My First Game

October 15, 2018

20th December 2003

Nationwide Division One

Sunderland A.F.C. 2-1 Wimbledon F.C.

Att: 22,334

 

My early years coincided with some of the worst times in Sunderland’s recent history. There was nothing much to entice me to the Stadium of Light. Whenever I overheard adults talking about players and matches, it was always about how awful they were at the weekend. It seemed like the word Sunderland was synonymous with terrible football. As someone with no connection to the club, going to the match appeared to be something that just made people upset and angry.

 

However, when we were relegated to Division One and results picked up, Sunderland didn’t seem to annoy people like they had. When my class were given letters at home-time with a ticket offer for a match, I was interested enough to ask my dad if he could take me. He already had a season ticket, and in hindsight was probably waiting for this moment. He agreed, and a couple of weeks later I was handed the tickets by my teacher.

 

I remember walking to the ground along Fulwell Road, wrapped from head to toe in what felt like all the warm clothing I had. I had been told by my dad that Wimbledon were terrible, so was expecting a win. Climbing up to the Premier Concourse, the stairs seemed to go on forever and the crowds seemed equally endless. I remember looking down from our lofty seats and being impressed by the stadium, even though it was less than half full. Those that had come had had their enthusiasm dampened by the cold, which in the Concourse was particularly brutal.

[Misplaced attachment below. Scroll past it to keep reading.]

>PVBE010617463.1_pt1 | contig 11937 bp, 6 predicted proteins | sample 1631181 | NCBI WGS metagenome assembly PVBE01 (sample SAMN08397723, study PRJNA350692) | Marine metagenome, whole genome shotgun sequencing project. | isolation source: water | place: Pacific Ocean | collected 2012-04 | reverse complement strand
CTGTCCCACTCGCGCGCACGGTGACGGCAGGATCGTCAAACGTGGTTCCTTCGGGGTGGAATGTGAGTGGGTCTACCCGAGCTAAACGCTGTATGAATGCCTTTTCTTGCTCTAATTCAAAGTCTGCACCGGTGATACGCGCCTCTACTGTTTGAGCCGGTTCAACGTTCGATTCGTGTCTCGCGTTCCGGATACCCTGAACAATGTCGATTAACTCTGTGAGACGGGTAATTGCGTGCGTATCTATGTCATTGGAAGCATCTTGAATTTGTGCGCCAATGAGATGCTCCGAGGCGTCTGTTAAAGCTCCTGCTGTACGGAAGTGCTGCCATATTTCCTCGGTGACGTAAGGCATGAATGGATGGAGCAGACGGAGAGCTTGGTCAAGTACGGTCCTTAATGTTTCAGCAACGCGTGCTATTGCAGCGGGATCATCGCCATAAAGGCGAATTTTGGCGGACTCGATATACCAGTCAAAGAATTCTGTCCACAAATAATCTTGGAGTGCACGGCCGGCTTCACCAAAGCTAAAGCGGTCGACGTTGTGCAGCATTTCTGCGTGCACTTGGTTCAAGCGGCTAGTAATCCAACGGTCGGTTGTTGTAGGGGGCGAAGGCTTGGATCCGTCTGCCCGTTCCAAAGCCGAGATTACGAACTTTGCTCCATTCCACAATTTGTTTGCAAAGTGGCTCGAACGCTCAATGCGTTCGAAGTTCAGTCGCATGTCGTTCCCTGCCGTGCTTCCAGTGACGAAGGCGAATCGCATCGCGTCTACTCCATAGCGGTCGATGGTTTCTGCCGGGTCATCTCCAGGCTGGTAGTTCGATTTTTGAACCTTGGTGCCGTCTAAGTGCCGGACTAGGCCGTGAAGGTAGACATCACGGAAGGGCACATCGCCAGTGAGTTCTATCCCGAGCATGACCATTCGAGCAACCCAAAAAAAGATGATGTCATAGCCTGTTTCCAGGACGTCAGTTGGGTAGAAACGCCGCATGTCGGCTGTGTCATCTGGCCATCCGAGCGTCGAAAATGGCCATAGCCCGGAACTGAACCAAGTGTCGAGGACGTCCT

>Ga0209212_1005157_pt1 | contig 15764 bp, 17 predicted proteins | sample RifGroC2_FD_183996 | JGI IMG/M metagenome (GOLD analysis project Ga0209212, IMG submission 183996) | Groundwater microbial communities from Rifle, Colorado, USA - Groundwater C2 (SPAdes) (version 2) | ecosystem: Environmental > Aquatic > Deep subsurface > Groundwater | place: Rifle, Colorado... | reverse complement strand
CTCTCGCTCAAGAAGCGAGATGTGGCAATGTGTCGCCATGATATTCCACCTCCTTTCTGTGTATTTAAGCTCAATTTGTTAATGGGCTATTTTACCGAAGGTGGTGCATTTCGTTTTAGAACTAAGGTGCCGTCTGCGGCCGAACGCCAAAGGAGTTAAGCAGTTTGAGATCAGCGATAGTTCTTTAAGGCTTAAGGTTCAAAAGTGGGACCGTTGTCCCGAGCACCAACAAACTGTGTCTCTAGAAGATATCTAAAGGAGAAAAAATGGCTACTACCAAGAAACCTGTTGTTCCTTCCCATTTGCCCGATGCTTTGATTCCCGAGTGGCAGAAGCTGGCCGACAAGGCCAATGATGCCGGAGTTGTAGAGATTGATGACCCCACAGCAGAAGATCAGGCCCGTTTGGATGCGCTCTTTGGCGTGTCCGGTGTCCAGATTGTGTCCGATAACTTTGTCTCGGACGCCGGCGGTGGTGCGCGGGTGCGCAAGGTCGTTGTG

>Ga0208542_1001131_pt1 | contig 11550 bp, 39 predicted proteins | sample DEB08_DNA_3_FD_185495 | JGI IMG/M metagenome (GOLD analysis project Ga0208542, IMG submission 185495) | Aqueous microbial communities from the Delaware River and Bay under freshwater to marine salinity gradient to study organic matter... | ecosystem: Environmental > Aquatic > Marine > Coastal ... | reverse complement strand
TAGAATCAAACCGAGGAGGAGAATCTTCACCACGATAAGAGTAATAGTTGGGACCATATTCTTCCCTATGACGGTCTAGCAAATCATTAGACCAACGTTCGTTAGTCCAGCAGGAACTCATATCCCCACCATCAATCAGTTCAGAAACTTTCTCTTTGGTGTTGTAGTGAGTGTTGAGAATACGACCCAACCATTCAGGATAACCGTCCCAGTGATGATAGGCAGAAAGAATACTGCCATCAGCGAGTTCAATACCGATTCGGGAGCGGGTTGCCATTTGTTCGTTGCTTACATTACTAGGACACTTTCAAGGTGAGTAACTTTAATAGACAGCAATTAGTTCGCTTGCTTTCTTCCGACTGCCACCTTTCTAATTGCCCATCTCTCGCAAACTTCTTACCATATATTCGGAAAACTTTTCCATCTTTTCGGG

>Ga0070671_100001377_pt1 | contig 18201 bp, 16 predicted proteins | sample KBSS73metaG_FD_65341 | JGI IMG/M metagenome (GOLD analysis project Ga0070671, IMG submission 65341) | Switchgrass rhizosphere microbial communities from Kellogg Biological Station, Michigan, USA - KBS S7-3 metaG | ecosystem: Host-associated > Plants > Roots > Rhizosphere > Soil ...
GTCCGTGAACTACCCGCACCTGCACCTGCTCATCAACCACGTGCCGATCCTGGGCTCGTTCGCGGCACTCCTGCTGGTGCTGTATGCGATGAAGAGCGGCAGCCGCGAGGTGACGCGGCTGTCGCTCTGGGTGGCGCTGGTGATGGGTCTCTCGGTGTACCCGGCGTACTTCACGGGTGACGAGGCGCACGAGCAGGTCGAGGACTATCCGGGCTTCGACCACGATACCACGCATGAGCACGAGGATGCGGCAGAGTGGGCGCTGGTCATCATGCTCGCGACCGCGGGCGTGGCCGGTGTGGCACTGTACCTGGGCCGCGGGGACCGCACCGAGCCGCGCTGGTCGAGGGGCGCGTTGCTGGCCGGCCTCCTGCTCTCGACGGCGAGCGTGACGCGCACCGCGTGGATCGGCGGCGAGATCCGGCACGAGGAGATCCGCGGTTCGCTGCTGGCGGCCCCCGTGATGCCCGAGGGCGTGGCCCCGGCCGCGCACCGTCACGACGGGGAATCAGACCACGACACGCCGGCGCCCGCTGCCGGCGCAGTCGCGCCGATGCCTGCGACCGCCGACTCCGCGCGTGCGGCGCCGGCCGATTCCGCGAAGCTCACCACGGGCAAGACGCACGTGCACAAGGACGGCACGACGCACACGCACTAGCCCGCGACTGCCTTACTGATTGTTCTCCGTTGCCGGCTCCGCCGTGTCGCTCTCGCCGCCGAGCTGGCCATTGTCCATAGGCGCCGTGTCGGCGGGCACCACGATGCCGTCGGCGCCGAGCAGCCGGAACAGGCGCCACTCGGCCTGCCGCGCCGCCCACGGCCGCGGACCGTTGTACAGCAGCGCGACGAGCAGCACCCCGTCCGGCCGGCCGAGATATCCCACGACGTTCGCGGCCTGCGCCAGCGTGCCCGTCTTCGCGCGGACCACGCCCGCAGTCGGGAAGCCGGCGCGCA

I was concentrating so hard on looking around me and making sure that I shouted the right things at the right times, I can only remember select parts of what was actually quite an eventful game. Marcus Stewart’s penalty escapes me, but I vividly remember Paul Thirlwell trying to clear a low cross into the box, slicing the ball and watching it loop over Mart Poom. My young brain could not comprehend why he had deliberately done that. Did he not know we were shooting at the other goal? Fortunately, Michael Proctor scored the winner in the last minute to win the game, but the thrill of this was more or less lost on me. If Wimbledon were as bad as my dad and the league table in the programme said, my reckoning was we should have beaten them by more.

 

In all honesty, I would be lying if I said that last minute winner got me hooked on Sunderland there and then, but definitely caught my attention. As the season went on, Sunderland forced themselves into the promotion race and made the semi-finals of the FA Cup and I found myself being drawn more and more towards the team. That summer, I received a season ticket for my birthday, and haven’t looked back since.

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At the back end of the 1980s, football fanzines began to sweep the country and in 1989 we were presented with a new vehicle on which to enjoy some of this ride – A Love Supreme. ALS was a place we could all go to celebrate and commiserate being a Sunderland fan. Win, lose or draw, the pages of the fanzine became solace for many of us as we stumbled our way through our day to day lives, punctuated by the ups and downs of more match days than any of us care to remember.

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